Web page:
A ban on outdoor burning begins May 1 in 54 Georgia counties, primarily in the northern half of the state. The Georgia Forestry Commission works with the state Environmental Protection Division annually to remind people that during the hot summer months, ground level ozone increases, which can negatively impact air quality and people’s health. Burning yard and land clearing debris may produce smoke and particulate matter that are linked to lung and heart disease in humans.

“From May through September, we all enjoy being outdoors,” said Frank Sorrells, Chief of Protection for the Georgia Forestry Commission. “Open burning is limited during these months to help improve air quality and reduce the risk of wildfire.”

Sorrells said Georgia’s ongoing drought has contributed to increased wildfire activity, and above normal temperatures and below normal rainfall are predicted for the next couple of months, especially in the southern and coastal regions. While campfires don’t fall under the burn ban, everyone is urged to be extremely cautious when doing any type of outdoor cooking or tending to campfires.

The burn ban will be in effect from May 1 – September 30, 2017. The 54 Georgia counties affected are: Banks, Barrow, Bartow, Bibb, Butts, Carroll, Catoosa, Chattooga, Cherokee, Clarke, Clayton, Cobb, Columbia, Coweta, Crawford, Dawson, DeKalb, Douglas, Fayette, Floyd, Forsyth, Fulton, Gordon, Gwinnett, Hall, Haralson, Heard, Henry, Houston, Jackson, Jasper, Jones, Lamar, Lumpkin, Madison, Meriwether, Monroe, Morgan, Newton, Oconee, Paulding, Peach, Pickens, Pike, Polk, Putnam, Richmond, Rockdale, Spalding, Troup, Twiggs, Upson, Walker and Walton.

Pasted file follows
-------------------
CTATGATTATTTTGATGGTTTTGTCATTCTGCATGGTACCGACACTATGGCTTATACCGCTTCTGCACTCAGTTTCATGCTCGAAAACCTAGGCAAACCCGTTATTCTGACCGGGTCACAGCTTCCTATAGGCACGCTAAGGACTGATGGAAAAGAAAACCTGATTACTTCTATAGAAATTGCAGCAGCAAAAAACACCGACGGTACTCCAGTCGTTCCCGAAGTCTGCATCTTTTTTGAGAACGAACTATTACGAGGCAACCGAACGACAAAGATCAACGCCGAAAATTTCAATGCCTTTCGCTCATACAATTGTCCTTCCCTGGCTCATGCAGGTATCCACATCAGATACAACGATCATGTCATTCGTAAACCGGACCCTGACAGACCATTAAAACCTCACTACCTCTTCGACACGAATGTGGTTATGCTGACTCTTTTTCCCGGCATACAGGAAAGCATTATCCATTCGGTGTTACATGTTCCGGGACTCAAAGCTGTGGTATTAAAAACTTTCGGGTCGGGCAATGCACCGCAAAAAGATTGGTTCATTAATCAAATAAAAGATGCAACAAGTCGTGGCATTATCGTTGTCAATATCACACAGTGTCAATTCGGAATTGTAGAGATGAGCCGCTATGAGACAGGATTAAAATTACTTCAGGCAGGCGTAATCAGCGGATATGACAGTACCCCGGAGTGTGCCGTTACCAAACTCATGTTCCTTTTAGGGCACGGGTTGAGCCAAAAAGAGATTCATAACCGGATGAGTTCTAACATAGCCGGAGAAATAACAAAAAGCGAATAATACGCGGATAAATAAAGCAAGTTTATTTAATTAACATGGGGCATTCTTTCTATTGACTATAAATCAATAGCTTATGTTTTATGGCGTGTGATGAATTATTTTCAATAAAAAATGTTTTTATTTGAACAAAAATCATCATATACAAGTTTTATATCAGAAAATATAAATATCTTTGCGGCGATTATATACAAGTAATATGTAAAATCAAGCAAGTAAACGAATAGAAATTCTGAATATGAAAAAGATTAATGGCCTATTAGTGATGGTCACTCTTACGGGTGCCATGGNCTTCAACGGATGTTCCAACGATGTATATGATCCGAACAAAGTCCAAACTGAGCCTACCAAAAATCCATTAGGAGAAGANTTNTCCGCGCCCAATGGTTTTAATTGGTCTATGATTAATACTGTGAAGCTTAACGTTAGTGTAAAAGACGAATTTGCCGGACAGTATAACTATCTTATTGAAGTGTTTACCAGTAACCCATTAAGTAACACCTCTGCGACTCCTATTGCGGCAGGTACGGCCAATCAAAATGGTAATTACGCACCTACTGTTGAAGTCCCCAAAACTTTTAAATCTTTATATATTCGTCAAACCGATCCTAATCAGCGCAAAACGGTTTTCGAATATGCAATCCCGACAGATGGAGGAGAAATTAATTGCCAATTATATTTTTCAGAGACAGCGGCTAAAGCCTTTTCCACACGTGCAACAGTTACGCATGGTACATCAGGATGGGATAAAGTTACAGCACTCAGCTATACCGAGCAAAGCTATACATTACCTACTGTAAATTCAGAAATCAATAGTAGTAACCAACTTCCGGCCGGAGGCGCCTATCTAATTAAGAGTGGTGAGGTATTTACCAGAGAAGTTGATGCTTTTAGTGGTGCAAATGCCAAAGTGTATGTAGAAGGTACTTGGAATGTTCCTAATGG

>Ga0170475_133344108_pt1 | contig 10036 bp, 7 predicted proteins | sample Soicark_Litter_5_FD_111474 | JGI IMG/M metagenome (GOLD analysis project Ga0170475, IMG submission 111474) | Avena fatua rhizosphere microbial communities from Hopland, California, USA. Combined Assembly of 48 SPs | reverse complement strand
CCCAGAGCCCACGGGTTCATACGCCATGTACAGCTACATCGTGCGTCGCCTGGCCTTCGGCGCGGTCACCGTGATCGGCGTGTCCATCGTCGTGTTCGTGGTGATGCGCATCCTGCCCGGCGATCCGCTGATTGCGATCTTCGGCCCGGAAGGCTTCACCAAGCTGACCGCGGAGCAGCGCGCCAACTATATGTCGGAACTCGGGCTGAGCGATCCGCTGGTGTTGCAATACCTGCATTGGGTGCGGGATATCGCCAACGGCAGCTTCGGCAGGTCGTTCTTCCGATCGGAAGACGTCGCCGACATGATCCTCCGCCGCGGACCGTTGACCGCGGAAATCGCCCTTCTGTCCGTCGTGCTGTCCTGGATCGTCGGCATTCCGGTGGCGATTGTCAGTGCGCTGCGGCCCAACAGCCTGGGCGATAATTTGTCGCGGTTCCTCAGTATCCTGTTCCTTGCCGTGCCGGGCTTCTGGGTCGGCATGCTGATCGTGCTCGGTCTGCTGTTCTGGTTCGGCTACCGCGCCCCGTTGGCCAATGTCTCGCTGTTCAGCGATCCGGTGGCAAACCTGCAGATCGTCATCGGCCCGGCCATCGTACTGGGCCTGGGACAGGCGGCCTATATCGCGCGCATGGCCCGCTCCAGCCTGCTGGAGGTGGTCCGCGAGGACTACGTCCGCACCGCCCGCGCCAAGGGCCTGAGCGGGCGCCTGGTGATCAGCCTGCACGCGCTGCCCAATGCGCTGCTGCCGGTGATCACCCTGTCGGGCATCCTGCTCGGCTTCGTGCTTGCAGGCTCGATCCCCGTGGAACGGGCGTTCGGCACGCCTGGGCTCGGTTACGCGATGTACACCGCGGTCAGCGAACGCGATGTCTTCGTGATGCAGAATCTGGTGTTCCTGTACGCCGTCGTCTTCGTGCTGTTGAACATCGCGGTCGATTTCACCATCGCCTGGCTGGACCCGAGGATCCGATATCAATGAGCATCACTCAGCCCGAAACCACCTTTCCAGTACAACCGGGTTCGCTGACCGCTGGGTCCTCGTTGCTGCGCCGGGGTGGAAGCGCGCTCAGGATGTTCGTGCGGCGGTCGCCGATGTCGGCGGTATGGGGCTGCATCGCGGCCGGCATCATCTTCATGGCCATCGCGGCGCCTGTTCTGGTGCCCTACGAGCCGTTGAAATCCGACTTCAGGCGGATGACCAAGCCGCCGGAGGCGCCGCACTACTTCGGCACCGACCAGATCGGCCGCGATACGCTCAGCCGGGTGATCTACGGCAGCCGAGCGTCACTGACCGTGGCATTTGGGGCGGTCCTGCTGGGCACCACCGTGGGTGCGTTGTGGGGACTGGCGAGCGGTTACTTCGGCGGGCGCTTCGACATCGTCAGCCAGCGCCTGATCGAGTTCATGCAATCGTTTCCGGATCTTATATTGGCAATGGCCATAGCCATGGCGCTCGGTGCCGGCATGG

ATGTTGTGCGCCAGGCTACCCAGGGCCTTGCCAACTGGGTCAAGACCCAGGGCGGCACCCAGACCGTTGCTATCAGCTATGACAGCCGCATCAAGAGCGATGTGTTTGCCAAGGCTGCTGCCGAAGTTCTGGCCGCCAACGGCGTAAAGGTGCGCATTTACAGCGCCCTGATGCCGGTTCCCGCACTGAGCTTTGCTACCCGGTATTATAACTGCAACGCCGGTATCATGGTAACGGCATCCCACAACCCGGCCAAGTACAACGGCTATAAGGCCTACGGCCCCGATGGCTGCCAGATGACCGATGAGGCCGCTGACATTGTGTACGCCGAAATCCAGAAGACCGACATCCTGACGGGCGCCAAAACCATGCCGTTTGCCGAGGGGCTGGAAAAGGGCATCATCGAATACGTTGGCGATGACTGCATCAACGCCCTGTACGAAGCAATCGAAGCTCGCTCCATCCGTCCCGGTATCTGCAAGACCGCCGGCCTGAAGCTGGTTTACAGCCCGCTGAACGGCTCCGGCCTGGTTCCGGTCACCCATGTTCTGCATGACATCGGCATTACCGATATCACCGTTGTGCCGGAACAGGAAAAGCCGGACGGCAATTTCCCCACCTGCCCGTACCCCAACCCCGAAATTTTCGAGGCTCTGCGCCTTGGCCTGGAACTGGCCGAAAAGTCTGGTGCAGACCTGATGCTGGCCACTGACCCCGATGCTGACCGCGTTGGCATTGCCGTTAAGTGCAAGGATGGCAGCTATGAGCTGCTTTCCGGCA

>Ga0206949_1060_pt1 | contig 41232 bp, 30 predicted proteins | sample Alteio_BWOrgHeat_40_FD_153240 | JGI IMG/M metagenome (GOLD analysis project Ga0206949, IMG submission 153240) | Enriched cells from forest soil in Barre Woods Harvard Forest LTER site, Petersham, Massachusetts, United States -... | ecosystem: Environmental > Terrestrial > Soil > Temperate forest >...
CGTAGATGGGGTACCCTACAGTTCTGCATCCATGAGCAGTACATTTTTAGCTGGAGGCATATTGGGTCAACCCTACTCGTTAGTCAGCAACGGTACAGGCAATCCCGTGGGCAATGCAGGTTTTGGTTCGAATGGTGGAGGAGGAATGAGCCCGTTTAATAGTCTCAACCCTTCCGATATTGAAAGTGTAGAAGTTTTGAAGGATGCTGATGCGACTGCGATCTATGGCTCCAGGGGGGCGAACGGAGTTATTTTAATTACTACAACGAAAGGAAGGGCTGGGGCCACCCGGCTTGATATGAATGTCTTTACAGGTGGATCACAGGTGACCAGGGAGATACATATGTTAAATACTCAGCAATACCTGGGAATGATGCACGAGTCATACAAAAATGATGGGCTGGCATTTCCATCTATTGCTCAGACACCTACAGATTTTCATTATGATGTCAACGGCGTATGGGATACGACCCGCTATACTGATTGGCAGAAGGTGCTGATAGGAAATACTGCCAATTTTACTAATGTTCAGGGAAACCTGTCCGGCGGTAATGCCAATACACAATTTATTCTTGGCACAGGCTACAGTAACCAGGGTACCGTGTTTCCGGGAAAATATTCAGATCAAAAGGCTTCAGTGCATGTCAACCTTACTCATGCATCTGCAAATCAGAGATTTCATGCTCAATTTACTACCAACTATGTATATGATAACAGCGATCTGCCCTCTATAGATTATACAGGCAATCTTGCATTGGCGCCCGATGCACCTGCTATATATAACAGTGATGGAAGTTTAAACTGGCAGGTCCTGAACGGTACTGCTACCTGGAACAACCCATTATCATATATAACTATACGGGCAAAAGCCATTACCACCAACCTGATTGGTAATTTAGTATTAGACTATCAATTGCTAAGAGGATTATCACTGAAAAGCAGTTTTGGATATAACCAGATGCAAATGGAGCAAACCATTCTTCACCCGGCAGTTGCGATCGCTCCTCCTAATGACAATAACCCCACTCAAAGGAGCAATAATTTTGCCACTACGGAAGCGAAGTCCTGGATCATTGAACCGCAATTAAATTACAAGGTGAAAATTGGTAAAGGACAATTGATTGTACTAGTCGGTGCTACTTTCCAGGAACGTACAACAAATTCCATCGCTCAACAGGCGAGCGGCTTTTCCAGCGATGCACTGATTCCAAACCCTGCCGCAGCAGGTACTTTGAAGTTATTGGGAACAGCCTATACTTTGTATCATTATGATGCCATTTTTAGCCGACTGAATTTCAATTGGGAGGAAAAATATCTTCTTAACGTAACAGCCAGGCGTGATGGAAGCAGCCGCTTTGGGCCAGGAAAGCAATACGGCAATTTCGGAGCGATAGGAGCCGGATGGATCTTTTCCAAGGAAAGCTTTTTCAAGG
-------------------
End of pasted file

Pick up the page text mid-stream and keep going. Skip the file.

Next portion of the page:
Residents in Georgia counties not included in the annual burn ban will continue to be required to secure a burn permit from the Georgia Forestry Commission before conducting any outside burning, including prescribed burning. Permits can be requested online at GaTrees.org, or by calling 1-888-OK2-BURN. If conditions are safe for burning, permits will be automatically granted.

“We encourage everyone to become familiar with what types of open burning are allowed in their area,” said Sorrells. “The Georgia Forestry Commission will be closely monitoring weather and fire activity to keep Georgians and their property safe.”

For more information about annual summer burn restrictions, burn permits and services of the Georgia Forestry Commission, visit GaTrees.org.